Fighting Extinction Dog Squad
These dogs are helping to protect some of Australia’s most threatened species.
The Guardian Dog program will trial whether bandicoots, protected by specially trained Maremma Guardian Dogs, will be able to form self-sustaining populations in areas that are not enclosed by feral proof fences.
This trial draws on the success of programs such as the Middle Island Maremma Dog Project (Warrnambool) where Maremmas have successfully protected Little Penguins from fox predation.
Maremmas are a breed of guardian dog that originated in Italy and have been used for centuries to successfully guard livestock.
They are considered ideal for conservation work because they can bond to an array of animals, defend them from introduced predators and have a low prey-drive.
Once widespread across the basalt plains of South-Western Victoria, Eastern Barred Bandicoots are now extinct in the wild on mainland Australia as a result of habitat loss and predation from introduced predators, such as foxes.
Breeding programs and reserves surrounded by feral-proof fences have been critical to establishing an insurance population of this species. Now, we have an opportunity to bring the Eastern Barred Bandicoot back from the brink of extinction.
Guardian Dog Squad Training
Behind the scenes at Werribee Open Range Zoo, a squad of eight working dogs are in currently in training.
This training takes the form, of gradual introduction to sheep, Eastern Barred Bandicoots and other native species as the pups mature into adults.
Because bandicoots are small, nocturnal and shy, the Maremmas will be bonded with sheep as well as bandicoots. The sheep will provide the dogs with a focus during the daylight hours when bandicoots are sleeping.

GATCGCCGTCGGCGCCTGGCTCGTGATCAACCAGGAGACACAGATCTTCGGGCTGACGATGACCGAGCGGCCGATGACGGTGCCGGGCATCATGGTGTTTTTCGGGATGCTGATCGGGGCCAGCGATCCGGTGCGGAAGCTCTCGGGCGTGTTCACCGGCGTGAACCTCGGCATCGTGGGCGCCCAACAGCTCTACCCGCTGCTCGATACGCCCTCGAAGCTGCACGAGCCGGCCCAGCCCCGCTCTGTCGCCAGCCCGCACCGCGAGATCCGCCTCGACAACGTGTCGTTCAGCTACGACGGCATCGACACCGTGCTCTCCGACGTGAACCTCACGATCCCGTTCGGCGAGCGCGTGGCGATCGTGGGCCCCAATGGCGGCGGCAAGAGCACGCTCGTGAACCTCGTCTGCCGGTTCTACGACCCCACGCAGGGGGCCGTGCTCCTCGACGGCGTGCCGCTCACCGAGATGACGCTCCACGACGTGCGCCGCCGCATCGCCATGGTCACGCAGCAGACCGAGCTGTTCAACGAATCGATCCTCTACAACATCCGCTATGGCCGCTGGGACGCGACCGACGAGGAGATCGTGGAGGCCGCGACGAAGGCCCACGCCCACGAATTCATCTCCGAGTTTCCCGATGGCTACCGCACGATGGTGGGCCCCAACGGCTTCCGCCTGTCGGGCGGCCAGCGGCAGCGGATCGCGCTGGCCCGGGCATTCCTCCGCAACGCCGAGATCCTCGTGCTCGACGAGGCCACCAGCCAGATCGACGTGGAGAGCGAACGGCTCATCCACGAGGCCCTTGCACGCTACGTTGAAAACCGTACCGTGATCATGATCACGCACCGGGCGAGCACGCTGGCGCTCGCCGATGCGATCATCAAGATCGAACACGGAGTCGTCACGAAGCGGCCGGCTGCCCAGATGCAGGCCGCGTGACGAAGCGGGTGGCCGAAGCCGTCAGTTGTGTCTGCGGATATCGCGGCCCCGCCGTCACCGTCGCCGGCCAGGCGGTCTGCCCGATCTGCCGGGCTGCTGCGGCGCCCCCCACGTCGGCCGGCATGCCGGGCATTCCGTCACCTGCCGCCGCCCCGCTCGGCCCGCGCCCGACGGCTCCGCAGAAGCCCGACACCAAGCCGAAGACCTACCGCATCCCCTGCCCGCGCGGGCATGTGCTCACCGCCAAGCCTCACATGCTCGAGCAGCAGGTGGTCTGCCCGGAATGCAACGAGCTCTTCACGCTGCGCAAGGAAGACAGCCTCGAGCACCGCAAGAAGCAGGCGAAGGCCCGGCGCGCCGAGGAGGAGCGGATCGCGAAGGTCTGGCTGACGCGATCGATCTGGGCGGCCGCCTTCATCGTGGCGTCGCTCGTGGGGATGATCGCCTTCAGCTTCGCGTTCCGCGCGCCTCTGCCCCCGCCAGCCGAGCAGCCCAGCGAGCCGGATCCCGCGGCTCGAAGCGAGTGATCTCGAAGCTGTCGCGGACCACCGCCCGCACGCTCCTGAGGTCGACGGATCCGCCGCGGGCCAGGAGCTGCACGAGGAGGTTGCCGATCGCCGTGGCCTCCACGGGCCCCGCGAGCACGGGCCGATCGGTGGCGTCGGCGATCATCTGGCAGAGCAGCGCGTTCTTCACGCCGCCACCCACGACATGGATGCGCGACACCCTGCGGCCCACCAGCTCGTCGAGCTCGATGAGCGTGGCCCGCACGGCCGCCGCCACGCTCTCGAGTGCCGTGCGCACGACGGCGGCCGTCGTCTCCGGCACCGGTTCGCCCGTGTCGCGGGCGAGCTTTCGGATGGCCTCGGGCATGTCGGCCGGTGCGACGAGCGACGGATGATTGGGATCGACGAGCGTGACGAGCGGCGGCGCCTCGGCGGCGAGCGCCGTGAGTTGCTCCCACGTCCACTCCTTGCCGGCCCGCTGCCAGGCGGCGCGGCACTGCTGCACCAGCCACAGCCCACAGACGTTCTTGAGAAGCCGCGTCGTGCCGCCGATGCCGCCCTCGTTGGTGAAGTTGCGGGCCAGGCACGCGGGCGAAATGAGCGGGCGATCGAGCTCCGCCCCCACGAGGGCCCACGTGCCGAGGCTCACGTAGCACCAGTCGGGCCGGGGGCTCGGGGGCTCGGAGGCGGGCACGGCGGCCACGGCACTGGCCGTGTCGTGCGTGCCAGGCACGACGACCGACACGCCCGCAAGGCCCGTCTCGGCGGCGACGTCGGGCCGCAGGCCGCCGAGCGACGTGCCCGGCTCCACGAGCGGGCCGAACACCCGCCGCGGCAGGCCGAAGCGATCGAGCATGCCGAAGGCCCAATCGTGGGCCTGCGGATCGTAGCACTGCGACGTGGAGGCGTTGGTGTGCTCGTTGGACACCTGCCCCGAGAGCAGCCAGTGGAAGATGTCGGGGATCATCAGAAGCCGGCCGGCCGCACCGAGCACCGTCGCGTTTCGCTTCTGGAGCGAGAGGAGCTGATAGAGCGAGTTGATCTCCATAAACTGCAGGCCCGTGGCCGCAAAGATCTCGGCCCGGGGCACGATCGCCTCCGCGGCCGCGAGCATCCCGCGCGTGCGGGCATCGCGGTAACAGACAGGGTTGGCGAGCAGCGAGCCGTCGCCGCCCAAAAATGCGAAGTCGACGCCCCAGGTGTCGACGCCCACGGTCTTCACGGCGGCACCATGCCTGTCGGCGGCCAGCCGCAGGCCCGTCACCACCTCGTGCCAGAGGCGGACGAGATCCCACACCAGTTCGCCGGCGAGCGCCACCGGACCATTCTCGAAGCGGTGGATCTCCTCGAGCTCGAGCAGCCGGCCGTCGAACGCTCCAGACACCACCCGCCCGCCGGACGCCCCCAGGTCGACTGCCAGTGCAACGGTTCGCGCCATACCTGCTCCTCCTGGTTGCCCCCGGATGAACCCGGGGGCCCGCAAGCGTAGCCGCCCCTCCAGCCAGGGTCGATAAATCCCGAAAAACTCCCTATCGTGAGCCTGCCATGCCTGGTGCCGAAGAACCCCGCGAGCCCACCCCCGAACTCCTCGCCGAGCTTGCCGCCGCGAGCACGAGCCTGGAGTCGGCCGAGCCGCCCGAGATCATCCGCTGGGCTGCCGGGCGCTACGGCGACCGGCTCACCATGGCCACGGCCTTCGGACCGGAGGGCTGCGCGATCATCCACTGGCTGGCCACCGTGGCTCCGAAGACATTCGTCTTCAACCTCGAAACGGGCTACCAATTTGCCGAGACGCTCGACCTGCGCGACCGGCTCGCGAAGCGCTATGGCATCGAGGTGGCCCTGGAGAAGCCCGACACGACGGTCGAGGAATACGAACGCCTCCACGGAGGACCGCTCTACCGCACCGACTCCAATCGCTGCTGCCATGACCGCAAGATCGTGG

The squad is made up of four male and four female dogs from a range of ages with each dog expected to mature at approximately two years of age.
When they have matured and they will be paired together and begin work at trial sites including Tiverton Station, a private reserve in Western Victoria and Mooramong, a National Trust property near Skipton.
Monitoring of introduced predators in these trial sites is underway, with the dogs expected to begin work in these sites in 2017.
If successful, the trial could result in the creation of a Fighting Extinction Dog Squad, a specially trained squad of dogs that protect and help monitor a host of native wildlife.
Special thanks to:
- Dunkeld Pastoral Company
- The Federal and Victorian Governments
- Mt Rothwell Biodiversity Interpretation Centre
- Tiverton Property Partners
- National Trust of Australia
- The Australian Research Council
- The University of Tasmania
- Eastern Barred Bandicoot Recovery Team
Program Supporters who helped secure the funding
- The Dyson Bequest
- John Cochrane
- The Scobie and Claire Mackinnon Trust
- Department of Environment, Land, Water & Planning
- Threatened Species Commissioner Discretionary Grants
- Australian Research Council
Zoos Victoria established the Fighting Extinction Detection Dog Program to trial the effectiveness of dogs to assist in field surveys of threatened species such as the Baw Baw Frog and Plains-wanderer.
This program is a new approach in threatened species monitoring and sits alongside the Guardian Dog Program.
Detection Dogs use their superior sense of smell to help locate and monitor threatened species that may be difficult to find using our sight or hearing alone.
Depending on the breed, a dog’s sense of smell is thought to be between 1,000 and 10,000 times better than humans.
How do Detection Dogs help fight wildlife extinction?
The dogs can be trained to track the scent of specific animals. This highly effective and non-invasive approach to detection and monitoring has been recognised as a valuable technique to provide evidence of threatened species and their population distribution.
Dogs can also cover a large area much quicker than humans and can work in challenging environments and difficult terrain. As a result, Detection Dogs may prove in many cases to be more efficient and accurate than alternative surveying methods.
Detection Dog training
The dogs are specially trained to find a specific odour using samples from target species sourced from animals in the Zoos Victoria collection. This can include feathers, skin swabs, scats, or eggs.
When they locate live animals or traces, the dogs alert their handler by gently dropping down and touching their nose to the ground by the nest, burrow or scat without disturbing it. In the case of the Baw Baw Frog, dogs will alert next to the opening of a burrow that can extend deep under the ground.
Thanks to our partners:
- Baw Baw Frog Recovery Team
- Canidae Development
- Elanus Consulting